The file menu contains the traditional options for saving and opening files. Note that Rhino and Grasshopper files are always separated. You save your definition in the Grasshopper window. If you have used Rhino geometry as a basis for your definition, you have to save the Rhino model separately in the Rhino window!
In the Edit option we have the standard copy, paste and selection options as well as the options of grouping. Grouping is essential when the complexity of the network increases
- The group is often a set of parameters / components / specials which generate a well defined function within the network. The group can also be defined by selecting the parameters , components and/or specials and press CRTL+G on your keyboard. Right clicking with your mouse in the box of the group gives you access to the appearance settings of the box.
View contains the display settings of the interface. It enables you to alter the appearance of the interface. Zoom options can be found also in the menu.
Display contains the display settings of the workspace. It enables you to customize the appearance of the construct and the geometry.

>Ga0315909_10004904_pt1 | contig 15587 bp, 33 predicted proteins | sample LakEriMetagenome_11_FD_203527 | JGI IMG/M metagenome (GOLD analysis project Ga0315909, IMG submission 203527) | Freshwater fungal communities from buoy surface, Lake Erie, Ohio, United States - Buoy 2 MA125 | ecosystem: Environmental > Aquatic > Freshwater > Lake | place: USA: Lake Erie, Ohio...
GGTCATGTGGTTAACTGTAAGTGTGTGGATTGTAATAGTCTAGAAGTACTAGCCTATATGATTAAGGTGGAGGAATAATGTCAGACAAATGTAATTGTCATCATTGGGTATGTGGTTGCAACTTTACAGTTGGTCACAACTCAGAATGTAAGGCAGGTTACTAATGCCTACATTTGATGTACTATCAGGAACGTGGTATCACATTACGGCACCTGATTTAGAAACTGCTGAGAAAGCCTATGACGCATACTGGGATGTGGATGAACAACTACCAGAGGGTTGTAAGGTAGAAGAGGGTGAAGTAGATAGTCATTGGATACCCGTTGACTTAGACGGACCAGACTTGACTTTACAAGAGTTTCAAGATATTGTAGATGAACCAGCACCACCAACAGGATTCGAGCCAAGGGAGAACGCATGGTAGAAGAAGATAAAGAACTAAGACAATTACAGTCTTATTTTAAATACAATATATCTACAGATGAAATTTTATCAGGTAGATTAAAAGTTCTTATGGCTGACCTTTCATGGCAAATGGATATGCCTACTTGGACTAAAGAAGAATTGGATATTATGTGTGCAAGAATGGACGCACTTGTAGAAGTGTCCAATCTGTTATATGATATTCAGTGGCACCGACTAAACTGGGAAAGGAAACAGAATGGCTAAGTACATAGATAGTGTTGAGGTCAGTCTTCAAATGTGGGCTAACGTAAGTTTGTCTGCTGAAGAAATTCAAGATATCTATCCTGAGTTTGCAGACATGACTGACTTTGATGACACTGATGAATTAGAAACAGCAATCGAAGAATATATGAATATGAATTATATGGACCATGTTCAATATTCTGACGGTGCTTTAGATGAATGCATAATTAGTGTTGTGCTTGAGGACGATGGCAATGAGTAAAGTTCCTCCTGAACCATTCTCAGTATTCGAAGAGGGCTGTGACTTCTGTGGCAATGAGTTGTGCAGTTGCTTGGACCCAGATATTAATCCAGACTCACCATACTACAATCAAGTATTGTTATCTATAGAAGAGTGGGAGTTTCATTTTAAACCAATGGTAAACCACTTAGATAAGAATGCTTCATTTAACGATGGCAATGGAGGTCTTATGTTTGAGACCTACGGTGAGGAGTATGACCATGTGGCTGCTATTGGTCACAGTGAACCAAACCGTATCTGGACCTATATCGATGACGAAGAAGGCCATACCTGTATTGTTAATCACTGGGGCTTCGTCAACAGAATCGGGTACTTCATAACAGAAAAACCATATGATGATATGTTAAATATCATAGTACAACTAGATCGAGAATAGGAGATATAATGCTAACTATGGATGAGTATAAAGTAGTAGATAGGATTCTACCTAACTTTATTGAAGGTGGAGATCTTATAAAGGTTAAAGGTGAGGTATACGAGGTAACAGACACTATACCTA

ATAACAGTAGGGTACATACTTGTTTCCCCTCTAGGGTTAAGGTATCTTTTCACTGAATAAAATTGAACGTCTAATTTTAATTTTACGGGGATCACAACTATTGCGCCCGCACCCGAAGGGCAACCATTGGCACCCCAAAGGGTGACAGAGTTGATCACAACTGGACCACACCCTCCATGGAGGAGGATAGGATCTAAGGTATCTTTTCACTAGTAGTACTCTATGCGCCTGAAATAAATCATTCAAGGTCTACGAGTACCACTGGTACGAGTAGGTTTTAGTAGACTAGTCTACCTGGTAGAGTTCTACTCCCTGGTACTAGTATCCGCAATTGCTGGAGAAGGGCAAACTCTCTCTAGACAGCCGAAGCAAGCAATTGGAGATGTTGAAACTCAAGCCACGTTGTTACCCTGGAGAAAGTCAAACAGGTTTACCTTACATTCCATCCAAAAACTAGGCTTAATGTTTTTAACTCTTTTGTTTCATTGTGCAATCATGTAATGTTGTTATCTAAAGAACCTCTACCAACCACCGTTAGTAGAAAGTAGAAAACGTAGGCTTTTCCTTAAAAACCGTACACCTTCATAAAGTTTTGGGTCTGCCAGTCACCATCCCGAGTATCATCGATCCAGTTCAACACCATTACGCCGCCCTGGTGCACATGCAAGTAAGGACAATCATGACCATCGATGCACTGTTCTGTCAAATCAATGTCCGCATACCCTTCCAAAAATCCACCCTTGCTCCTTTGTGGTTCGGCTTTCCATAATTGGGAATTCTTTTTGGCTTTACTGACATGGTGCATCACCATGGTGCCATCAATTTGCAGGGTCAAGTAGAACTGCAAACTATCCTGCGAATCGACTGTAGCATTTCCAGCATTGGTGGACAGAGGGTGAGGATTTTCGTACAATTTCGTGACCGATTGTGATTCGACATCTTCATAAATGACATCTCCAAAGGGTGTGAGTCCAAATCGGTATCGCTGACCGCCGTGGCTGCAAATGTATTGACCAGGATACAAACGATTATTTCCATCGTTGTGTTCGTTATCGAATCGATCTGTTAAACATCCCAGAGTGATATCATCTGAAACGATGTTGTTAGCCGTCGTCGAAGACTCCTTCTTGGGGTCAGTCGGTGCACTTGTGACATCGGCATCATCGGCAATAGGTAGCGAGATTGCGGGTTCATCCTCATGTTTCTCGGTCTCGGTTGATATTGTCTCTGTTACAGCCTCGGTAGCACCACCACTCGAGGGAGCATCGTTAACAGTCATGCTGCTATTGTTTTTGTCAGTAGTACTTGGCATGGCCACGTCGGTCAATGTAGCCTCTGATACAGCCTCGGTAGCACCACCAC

The Solution menu contains the settings for the calculation of the geometry generated by Grasshopper and made visible in Rhino.
- There is a direct link between Grasshopper and Rhino which results in a real-time update of the geometry in Rhino, this is called the preview. This however can be problematic if the complexity of the geometry results in to extensive calculations for the update of the geometry. In this case the update can be disabled.
- To finalize the work in Grasshopper geometry has to be converted into Rhino geometry. This is called baking. The geometry will be completely editable in Rhino after baking. Although the link with Grasshopper still exists the baked geometry is a copy of the Grasshopper geometry at the moment of baking. Any alterations in Grasshopper will result in alterations of the Grasshopper geometry not of the baked geometry.
The components (building blocks) are arranged in tabs:
- Vector, Curve, Surface and Mesh
We'll cover these in more detail later on.
Grasshopper is actively being developed, the naming and structure may change from version to version.